Any large streamer can work, but I like articulated doubles using soft materials and deer hair. Clip the hair in a large spun head that pushes water. Deer hair can make a fly more buoyant and wind resistant, but such sparse, spun deer heads also produce a fly that has a nice side to side, erratic swimming pattern when stripped and stopped. This side to side swimming pattern is deadly. Generally, for this game I like flies in the four to seven-inch range or larger if you’re hoping to target toothy critters. Twenty-inch brown trout, or smallies in the mid-teens, are fish that can easily inhale and swallow six-inch prey species. I like double hook flies since trout and muskies often seem to seize the fly mid body and often need a trail hook for solid hook-ups. Bass, by contrast, only need a single hook at the front of the fly for good hook up ratio as bass are head hunters. Colors are a matter of preference, but the old wisdom about “dark day, dark fly” holds true in my opinion. Black and chartreuse is tough to beat in stained water.
A major challenge to this season is leaves and weed break-up. In late September, many rivers see a break-up of grass beds and this results in a lot of junk in the water column. By early October, much of the weed break-up is done, but leaves start to foul the water column by mid-month. By late October, leaves can make fishing nearly impossible in some places, especially on windy days. To contend with this, you will want a fly tied weedless so as to pull through the leaves. The flies depicted here are examples of typical streamers I’d reach for on autumn rivers. The key is a decent weed guard design. I prefer mono loops tied in at the hook eye, as can be seen. For larger patterns such as these, fifty pound mono works best. I generally put a weed guard only at the lead hook and not the trail hook. You’ll still catch some leaves, but weed guards will at least allow you to fish fairly effectively where conventional flies would immediately foul. Experiment and find a design that works for you – just keep the fly at least four inches long. Bigger is better.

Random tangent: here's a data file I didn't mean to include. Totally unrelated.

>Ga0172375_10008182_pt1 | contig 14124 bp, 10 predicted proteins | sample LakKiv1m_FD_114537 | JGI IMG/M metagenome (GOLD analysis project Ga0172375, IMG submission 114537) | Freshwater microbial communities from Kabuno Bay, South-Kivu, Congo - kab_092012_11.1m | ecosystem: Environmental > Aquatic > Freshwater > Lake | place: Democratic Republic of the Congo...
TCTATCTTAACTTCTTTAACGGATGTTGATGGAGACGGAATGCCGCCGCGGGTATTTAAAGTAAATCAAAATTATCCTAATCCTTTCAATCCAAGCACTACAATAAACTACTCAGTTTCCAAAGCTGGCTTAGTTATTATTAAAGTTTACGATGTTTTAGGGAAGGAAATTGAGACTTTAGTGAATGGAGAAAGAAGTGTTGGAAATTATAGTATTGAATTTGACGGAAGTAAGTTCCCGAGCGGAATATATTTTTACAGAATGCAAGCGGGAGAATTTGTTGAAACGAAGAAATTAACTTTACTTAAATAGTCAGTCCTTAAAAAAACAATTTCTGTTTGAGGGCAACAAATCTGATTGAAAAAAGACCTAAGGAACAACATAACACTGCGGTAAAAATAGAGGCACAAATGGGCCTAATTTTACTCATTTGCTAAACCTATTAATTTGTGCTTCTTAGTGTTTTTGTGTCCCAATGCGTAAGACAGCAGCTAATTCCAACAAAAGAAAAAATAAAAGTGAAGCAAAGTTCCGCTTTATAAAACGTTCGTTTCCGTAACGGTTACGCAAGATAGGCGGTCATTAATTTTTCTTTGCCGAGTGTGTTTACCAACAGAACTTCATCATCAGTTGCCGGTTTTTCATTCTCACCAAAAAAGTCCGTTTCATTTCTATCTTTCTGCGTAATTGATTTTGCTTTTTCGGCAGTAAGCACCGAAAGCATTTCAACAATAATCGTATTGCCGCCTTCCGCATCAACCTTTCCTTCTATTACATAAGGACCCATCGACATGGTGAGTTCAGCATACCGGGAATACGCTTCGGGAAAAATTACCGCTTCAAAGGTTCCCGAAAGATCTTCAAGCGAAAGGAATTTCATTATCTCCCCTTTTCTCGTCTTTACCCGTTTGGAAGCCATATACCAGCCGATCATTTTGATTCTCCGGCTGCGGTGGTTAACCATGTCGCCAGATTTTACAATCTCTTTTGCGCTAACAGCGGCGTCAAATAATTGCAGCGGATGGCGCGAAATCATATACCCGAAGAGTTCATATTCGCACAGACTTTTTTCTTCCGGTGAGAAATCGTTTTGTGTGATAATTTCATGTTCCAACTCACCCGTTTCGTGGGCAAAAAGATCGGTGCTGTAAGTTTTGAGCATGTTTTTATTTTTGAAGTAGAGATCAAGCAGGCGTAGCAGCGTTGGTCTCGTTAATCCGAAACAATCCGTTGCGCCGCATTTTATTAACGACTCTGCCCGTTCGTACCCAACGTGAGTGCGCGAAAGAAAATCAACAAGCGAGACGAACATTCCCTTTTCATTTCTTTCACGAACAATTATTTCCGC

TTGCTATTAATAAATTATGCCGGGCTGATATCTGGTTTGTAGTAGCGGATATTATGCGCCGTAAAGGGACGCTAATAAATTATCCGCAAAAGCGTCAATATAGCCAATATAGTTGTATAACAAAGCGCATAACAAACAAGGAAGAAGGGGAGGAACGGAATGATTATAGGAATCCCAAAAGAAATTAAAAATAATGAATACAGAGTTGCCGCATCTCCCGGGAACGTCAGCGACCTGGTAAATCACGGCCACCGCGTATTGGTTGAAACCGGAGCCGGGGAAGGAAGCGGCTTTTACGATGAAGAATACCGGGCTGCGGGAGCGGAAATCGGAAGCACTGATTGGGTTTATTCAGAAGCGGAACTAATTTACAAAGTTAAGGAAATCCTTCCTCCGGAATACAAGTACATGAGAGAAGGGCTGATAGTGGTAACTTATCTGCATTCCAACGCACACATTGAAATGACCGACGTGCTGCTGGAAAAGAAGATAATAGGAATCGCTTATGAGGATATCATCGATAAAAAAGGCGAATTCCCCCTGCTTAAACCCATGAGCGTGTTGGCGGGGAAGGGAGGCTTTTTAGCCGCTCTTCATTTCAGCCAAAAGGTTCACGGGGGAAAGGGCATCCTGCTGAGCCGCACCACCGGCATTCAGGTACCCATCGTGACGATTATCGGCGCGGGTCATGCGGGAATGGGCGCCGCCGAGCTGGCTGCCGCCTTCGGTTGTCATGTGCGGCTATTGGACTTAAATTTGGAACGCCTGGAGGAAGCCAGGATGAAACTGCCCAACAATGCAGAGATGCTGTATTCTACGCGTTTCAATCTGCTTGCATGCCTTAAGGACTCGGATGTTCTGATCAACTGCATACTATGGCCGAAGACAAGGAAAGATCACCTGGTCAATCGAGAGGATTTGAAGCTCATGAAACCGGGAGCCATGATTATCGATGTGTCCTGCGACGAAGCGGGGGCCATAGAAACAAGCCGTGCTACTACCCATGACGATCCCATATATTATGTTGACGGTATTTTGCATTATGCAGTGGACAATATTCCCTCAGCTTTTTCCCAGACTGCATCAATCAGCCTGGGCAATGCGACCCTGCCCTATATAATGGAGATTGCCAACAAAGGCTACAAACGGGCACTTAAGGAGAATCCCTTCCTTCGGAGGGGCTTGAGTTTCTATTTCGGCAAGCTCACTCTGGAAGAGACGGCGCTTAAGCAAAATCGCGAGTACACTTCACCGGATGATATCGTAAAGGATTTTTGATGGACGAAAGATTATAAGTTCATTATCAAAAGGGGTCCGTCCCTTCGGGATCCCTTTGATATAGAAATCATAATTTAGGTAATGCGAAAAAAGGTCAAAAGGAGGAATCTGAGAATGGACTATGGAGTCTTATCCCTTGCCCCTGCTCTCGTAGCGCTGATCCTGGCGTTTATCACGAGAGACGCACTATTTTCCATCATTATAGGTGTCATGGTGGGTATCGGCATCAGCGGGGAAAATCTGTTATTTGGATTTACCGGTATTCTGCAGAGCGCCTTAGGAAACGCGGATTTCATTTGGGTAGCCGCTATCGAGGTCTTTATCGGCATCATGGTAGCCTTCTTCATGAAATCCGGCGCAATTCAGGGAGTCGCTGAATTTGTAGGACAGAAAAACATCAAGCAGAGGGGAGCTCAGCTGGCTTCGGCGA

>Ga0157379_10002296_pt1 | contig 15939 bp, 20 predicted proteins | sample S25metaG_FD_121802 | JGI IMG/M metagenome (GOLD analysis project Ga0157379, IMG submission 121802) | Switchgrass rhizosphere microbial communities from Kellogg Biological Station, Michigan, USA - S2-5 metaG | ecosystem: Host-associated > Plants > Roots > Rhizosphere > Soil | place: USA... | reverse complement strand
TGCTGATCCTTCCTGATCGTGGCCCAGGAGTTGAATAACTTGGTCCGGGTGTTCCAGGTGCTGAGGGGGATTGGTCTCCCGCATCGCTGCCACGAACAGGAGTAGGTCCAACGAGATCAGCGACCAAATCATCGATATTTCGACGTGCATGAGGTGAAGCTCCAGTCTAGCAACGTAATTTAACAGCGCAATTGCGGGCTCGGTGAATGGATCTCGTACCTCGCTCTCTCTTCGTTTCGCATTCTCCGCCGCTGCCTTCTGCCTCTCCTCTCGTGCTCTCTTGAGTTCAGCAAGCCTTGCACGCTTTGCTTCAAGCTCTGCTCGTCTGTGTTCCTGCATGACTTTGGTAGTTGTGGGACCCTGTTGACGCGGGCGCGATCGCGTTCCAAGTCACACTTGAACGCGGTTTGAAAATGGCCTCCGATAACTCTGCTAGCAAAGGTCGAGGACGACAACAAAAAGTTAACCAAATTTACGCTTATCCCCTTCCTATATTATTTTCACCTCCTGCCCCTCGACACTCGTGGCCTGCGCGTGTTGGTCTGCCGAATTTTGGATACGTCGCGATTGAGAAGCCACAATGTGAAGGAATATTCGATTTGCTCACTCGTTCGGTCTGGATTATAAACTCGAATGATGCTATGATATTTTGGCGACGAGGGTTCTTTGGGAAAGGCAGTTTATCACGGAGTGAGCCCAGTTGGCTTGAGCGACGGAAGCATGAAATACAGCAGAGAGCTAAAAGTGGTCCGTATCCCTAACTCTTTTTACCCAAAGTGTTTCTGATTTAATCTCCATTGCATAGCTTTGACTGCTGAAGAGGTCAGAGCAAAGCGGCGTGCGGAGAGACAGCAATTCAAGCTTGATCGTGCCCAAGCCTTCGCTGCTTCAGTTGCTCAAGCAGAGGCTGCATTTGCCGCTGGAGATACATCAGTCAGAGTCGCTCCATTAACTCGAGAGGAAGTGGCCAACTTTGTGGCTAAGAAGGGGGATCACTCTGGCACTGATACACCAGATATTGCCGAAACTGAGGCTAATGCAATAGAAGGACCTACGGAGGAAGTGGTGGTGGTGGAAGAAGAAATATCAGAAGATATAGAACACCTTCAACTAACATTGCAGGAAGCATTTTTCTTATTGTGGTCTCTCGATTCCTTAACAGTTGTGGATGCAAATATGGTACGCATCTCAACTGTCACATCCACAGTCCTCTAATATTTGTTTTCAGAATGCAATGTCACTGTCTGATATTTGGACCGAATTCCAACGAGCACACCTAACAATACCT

October and November are great months for fly fishermen in Pennsylvania. Target the transition zone on larger creeks and rivers and you will have a genuine shot at multi-species if you throw big streamers. To be sure, smallmouth bass will be your most likely catch, but large brown trout and muskellunge are out there too. Just the other day, I was wading a favorite pool on a mid-sized creek and could see a brown trout, a three-foot-long muskie, and several smallies in the mid-teens. . . all within casting range. Catching all three species in a day would be uncommon in my experience, but the possibility exists if you’re at the right time and place. So, tie up some big weedless streamers and get out on a big creek or river this fall. The trout guys will be nowhere in sight and many of the summer bass fishing regulars are sitting in a tree stand. You’ll probably see few anglers. Double haul that big streamer out, strip it back through the leaves, and hold on when you see that big swirl or feel that pull. You may even have to fight the fish to surface before you’ll even know what chomped your fly. A motivating experience during a great time of year!